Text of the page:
An ancient concept warrants revival. As the brilliant classical Athenian polis emerged it developed an inspirational model of citizen involvement. The Greek paideia ideal envisioned personal and social learning to enable a life of artistic creativity and personal discovery amidst public discourse and decision. The material well-being of an admittedly exclusive and prosperous slave-owning society allowed such an ideal to flourish. A world based on the richness of knowledge and the displacement of matter and energy with information allows a glimpse of such a society as a potential reality rather than either a utopia or a society based on exploitation. If information and knowledge are truly the new source of wealth then—unlike the role land, capital, and natural resources in the past—a community can nurture and develop that wealth through its own efforts and thereby take control of its own destiny.
Other themes for this project include social change and valuing business.
A big theme of the North Jersey story is social change and transformation. The shifts from an agricultural to an industrial to a post-industrial society occurred here earlier than in most states. One recent example of social change is the “rise of the creative class” described by Richard Florida (2002). Educated, talented, and driven by goals of openness, collaboration, inclusiveness, and self-realization rather than materialism and competitiveness, the “creative” contingent appears to be less fully captured by the prevailing social-economic paradigm and more open to alternatives. This interpretation is compatible with David Brooks’ (2000) perceived “bourgeois bohemians,” the highly educated but mannerless new class of the children of the baby boomers. Testing these theories in the attitudes and reality of North Jersey will be illustrative.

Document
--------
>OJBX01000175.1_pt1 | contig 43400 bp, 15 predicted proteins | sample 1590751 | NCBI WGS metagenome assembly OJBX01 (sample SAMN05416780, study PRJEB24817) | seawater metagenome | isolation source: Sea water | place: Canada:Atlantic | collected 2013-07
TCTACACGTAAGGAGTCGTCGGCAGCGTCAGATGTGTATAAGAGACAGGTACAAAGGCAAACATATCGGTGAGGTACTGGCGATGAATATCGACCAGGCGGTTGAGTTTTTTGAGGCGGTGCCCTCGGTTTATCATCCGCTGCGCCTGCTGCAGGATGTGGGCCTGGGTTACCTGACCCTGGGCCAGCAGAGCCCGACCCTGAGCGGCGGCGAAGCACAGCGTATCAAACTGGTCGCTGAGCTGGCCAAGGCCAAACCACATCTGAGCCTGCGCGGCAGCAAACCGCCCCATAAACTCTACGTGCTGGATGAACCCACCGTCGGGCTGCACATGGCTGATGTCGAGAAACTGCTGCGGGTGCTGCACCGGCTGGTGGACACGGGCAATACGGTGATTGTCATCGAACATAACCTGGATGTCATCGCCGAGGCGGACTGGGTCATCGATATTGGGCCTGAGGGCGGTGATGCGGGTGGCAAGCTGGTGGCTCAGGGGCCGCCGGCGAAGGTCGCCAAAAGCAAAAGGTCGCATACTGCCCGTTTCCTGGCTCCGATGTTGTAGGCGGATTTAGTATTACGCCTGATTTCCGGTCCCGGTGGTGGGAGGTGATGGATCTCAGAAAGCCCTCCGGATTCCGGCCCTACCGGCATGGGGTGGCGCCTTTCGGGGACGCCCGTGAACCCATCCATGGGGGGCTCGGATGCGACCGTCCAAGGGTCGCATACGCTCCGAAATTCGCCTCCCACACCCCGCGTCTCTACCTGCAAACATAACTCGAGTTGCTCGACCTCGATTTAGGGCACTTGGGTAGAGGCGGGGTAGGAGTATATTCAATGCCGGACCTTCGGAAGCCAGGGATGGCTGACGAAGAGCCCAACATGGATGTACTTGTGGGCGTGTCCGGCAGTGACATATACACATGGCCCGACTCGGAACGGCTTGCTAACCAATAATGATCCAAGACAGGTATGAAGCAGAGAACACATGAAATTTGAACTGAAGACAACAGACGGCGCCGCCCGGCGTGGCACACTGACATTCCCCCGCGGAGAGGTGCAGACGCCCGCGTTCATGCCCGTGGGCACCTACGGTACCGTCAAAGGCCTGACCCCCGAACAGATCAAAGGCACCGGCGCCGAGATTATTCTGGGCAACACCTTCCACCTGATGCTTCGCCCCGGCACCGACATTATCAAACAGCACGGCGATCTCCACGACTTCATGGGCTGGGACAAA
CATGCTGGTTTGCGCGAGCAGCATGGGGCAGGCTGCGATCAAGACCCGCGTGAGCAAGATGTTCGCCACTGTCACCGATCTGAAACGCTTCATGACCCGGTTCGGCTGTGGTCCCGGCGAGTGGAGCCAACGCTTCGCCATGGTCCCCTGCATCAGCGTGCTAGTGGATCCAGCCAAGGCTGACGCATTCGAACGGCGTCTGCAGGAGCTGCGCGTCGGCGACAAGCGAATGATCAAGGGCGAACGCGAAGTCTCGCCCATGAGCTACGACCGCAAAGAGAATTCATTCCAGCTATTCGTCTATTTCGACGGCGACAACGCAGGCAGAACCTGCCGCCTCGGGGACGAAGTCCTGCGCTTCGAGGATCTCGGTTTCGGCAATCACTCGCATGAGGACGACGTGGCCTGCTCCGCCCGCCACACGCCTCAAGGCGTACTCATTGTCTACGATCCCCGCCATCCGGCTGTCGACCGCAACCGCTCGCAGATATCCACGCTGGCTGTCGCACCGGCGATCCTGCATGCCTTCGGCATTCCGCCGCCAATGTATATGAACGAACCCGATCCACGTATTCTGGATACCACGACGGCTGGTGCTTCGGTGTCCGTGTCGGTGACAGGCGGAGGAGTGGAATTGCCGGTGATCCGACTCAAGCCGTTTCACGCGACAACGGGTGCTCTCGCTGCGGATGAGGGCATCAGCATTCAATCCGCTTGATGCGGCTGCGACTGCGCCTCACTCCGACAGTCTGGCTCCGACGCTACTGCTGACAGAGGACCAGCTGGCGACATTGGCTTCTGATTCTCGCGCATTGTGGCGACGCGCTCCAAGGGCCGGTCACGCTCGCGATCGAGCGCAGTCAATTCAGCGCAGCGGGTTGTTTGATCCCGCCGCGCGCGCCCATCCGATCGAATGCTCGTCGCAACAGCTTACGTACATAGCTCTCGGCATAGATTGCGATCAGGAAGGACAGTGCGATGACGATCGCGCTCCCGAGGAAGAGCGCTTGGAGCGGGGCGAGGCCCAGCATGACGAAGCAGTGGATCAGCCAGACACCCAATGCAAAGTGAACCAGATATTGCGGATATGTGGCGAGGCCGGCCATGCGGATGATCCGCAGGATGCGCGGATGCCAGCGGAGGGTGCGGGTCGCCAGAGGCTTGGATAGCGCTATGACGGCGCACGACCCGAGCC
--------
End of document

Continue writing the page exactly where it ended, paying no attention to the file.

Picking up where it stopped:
In times like the post-2008 financial meltdown era, it is corporate misdeeds that influence public perception. Business is necessary for a good society; our society is healthy and prosperous and dynamic in good part because it encourages and rewards enterprise and hard work. And yet business is not honored and recognized as well as it might be. Non-financial research and information is not as readily available to the business community as it might be. And guidance in gathering the records, preserving the archives, and writing the “life history” of a given enterprise is nowhere nearly as available as it should be. Opportunities for networking, discussing books and ideas and films, and making connections among people in different professions, disciplines, and domains who willingly share problems and perspectives can be facilitated through brainstorming or focus group activities. These are neglected areas of opportunity and service which the library as an institution can address. And such activities open doors to friendships and partnerships that can benefit society enormously. There are preservation leagues to protect historic buildings; are not long-lived businesses that provide jobs and tax revenues and services to communities over decades equally worthy of attention, documentation, and recognition?